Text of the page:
Very occasionally we come across a technology that is such a self evidently good fit that almost no explanation is required.
As background, Axel Arigato is a premium apparel retailer that designs in Italy and makes product in Portugal. Products are sold off the company website and in selected locations. The largest line is shoes.
Shoes are not easy to sell online because people prefer to try for size before they buy. The Go Instore application attempts to overcome that by providing a two-way voice and one-way video link from the store to the customer via smartphone.
The way it works is deceptively simple. Customers view products online and as they’re doing so, a ‘helper’ application slides out from the side inviting the users to call a live, in-store assistant. A store assistant picks up the call on the system enabled smartphone and deals with the customer’s query. In Axel Arigato’s case, the smartphone is attached to a stabilizing device (see image above) so that the inbound calling customer gets the best view possible of products on display. Gimmicky?
You might think so but Costa Kardana, Store Supervisor, Axel Arigato London is totally sold:
I think it’s fantastic. For a lot of people who are looking at shoes online, and maybe our shoes are being sold on another website as well, pictures don’t really convey the reality. This system gives them an actual view, my view almost. They’re truly seeing the product and the materials up-close and so it’s much more personal.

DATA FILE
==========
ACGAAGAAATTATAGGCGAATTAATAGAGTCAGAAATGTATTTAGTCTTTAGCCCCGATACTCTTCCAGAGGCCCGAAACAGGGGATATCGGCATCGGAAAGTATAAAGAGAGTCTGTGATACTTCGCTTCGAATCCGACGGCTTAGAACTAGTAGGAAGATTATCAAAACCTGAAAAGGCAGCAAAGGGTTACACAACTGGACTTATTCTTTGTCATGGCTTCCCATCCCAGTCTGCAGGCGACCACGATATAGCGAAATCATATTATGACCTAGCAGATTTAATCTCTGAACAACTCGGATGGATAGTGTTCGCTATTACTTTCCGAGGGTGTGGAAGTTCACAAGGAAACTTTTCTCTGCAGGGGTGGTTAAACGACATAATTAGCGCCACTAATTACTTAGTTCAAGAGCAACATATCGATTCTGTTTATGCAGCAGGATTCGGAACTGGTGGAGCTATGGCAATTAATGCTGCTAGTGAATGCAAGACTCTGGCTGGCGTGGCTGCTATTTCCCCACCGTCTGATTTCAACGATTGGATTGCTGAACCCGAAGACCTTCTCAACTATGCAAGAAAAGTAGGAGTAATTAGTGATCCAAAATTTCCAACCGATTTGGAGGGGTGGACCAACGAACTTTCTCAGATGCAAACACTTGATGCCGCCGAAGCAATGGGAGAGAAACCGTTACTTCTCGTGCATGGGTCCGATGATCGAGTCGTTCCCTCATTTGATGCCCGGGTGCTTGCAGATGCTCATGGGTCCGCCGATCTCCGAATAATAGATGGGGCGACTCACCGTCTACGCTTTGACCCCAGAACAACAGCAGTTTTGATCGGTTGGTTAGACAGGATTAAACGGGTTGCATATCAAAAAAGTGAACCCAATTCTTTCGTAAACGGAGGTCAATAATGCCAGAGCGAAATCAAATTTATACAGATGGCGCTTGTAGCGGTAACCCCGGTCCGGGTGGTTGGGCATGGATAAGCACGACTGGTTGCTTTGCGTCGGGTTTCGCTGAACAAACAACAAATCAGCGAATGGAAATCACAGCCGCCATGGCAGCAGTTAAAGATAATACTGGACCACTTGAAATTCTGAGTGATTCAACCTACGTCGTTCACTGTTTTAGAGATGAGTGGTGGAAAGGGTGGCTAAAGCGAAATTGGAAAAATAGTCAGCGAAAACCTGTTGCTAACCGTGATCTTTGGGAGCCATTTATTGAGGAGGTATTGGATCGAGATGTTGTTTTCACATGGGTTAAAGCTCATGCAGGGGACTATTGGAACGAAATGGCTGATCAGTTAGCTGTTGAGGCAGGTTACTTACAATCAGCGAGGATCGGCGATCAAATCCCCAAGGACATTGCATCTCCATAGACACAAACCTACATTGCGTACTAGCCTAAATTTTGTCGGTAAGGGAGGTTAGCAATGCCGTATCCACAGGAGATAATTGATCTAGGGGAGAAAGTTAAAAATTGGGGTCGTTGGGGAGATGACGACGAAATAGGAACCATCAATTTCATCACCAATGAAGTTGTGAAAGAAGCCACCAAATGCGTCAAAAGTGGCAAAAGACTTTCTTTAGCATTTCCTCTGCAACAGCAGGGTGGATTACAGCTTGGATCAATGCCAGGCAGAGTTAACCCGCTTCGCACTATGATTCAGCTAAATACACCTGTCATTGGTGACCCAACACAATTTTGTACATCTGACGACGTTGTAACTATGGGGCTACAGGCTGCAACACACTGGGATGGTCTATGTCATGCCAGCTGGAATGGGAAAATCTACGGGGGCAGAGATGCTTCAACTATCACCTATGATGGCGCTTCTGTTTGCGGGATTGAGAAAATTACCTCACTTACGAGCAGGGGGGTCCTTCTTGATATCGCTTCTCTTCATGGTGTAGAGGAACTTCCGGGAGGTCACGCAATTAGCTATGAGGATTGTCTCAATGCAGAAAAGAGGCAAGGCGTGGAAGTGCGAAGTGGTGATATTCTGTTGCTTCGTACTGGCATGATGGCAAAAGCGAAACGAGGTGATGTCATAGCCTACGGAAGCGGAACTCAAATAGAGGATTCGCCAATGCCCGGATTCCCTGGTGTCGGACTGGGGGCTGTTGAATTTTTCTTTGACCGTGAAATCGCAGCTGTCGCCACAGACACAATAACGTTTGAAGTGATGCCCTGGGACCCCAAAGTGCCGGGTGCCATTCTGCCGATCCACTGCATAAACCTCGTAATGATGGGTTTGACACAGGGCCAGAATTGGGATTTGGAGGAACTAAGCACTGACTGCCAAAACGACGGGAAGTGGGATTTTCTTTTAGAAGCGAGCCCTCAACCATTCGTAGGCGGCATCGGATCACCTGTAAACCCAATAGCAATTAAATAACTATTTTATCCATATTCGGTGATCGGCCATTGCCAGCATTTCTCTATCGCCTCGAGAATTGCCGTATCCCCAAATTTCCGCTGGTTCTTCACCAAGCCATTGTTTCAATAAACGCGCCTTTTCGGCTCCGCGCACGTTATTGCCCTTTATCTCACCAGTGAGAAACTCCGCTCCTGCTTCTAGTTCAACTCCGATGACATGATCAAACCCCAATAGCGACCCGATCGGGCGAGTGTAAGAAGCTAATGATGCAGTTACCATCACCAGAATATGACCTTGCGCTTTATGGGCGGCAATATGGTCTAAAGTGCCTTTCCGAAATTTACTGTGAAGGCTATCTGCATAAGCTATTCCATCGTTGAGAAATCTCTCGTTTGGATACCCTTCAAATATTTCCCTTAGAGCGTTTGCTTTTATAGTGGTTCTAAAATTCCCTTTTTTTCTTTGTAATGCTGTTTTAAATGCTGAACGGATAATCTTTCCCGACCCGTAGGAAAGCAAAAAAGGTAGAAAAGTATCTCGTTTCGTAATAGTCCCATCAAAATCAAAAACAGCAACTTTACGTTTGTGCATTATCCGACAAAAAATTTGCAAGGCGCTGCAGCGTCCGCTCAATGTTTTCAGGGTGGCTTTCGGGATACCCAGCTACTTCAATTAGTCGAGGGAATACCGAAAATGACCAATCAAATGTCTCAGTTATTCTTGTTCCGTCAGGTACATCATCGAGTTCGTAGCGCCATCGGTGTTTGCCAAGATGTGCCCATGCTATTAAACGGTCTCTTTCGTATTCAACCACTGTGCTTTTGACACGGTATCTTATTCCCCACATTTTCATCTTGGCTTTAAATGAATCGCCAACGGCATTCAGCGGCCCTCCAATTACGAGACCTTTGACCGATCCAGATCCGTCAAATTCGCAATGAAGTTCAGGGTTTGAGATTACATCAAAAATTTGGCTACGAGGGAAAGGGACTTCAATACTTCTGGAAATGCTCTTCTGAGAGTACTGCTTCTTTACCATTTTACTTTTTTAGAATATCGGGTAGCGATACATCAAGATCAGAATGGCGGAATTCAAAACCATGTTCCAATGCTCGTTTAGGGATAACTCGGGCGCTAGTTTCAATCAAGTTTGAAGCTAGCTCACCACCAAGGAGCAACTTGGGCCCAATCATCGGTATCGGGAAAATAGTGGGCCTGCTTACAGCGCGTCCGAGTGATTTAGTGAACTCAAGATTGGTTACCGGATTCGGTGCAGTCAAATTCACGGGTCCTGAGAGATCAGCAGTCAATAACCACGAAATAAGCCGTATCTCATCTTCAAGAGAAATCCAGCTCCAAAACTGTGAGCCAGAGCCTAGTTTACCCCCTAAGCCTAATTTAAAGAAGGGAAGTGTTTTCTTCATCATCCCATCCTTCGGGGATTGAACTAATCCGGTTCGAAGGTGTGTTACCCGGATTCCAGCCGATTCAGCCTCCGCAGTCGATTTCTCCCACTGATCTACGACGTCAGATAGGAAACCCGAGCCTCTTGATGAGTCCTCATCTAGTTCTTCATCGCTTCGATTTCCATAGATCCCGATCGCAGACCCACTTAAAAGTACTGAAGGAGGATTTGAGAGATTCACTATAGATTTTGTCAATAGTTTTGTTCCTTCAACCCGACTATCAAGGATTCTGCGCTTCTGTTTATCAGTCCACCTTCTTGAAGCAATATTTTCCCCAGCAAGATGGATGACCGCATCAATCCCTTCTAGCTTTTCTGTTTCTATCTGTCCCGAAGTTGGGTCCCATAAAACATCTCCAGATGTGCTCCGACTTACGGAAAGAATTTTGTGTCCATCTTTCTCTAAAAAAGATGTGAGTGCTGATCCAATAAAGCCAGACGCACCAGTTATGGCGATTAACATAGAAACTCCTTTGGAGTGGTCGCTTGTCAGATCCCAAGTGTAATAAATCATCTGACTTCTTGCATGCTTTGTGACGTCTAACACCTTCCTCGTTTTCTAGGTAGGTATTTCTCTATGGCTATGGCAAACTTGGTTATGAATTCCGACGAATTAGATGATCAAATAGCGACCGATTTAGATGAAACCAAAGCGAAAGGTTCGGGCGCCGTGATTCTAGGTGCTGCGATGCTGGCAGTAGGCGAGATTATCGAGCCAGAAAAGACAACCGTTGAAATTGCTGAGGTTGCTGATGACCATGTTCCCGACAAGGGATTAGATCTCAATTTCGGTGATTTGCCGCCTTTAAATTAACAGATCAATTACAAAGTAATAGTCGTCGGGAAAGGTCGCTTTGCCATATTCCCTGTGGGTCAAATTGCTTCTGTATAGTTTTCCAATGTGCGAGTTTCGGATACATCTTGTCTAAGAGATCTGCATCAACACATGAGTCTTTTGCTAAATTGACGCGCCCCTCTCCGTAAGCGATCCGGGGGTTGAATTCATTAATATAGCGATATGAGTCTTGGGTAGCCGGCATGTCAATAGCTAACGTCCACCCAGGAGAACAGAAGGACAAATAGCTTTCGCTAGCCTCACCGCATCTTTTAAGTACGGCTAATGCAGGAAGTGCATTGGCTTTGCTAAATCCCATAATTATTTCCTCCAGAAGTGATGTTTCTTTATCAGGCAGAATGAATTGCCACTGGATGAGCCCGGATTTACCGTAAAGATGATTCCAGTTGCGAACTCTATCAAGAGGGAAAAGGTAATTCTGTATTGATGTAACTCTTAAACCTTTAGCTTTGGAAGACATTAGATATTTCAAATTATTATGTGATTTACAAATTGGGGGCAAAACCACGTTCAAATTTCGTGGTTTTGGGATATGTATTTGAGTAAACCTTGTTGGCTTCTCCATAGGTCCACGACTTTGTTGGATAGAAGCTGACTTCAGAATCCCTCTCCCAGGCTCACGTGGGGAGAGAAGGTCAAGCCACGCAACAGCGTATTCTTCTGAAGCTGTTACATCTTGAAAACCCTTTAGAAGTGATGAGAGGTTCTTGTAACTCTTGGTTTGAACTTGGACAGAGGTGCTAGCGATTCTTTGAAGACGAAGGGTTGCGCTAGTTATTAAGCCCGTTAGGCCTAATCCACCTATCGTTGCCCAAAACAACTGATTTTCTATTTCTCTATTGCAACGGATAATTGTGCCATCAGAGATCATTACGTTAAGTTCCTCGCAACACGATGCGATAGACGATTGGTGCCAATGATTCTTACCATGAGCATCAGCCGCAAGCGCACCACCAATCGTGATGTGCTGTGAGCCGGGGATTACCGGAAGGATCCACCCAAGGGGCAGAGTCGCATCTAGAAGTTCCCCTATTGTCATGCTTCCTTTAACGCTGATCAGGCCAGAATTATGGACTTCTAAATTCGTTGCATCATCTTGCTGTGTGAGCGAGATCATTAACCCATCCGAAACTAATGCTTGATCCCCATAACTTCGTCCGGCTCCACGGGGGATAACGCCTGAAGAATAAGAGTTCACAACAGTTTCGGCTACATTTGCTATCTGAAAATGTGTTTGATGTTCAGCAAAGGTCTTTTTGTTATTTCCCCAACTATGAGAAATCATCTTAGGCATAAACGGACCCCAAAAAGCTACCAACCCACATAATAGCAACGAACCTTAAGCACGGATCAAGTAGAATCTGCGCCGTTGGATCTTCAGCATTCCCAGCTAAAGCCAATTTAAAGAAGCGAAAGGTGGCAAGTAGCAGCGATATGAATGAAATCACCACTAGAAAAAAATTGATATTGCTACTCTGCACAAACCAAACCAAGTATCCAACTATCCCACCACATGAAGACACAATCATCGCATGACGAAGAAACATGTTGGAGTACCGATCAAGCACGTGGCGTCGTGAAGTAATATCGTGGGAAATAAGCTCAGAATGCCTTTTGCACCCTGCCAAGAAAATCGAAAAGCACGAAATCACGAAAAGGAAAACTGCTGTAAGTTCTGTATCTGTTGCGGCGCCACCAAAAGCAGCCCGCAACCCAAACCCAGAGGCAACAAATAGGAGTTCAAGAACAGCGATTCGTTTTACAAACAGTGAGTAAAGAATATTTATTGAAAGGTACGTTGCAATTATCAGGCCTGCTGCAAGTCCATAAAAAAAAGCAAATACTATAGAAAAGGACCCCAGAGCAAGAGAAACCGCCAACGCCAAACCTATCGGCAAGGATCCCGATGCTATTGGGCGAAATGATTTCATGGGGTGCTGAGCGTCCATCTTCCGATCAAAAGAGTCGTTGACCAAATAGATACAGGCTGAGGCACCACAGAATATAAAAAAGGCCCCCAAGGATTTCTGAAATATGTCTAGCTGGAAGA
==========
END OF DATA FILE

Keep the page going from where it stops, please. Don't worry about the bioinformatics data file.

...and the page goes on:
But then sizing is always an issue, especially width fitting so how does the system overcome that problem?
I have a slimmer, flatter foot so can show them how that works with different styles plus my store knowledge allows me to show those shoes that are more standard and those that are broader in fit. It provides a much greater sense of reassurance.
Returning to the shoe size fit issue I quipped that the next step might be to superimpose a foot onto a product to check for fit. Johnathan, Go Instore UK head of marketing said:
Funny you should say that. We’re looking at combining live video with Augmented Reality. There’s lots of different applications, so that might help someone in-store to actually superimpose products on images. That is the future that we’re looking atl.
What about the broader context of the store, its location and so on. Back to Kardana:
People have been quite surprised. Go Instore gives them an experience of being able to see our store and when I explain the location and the fact it’s central, then that is a draw.
What about results? According to the company, they have seen a 20-30% increase in sales, a 12x increase in online conversion rates and 61% increase in average order value. Those are impressive results.
Go Instore is the kind of application my Amazon addicted partner (and possibly our own Stuart Lauchlan) might be pleased to see. From the demonstration I saw, it is clear that any well trained and product savvy store person will be comfortable using this system but therein lies the one gotcha.
Store personnel will have to be much more than product shifters. Adjusting from being the person who simply fits according to a customer’s choice to one that is providing meaningful advice requires knowledge and training. How many stores will be prepared to make that investment in people? We shall see.
Image credit - images via the author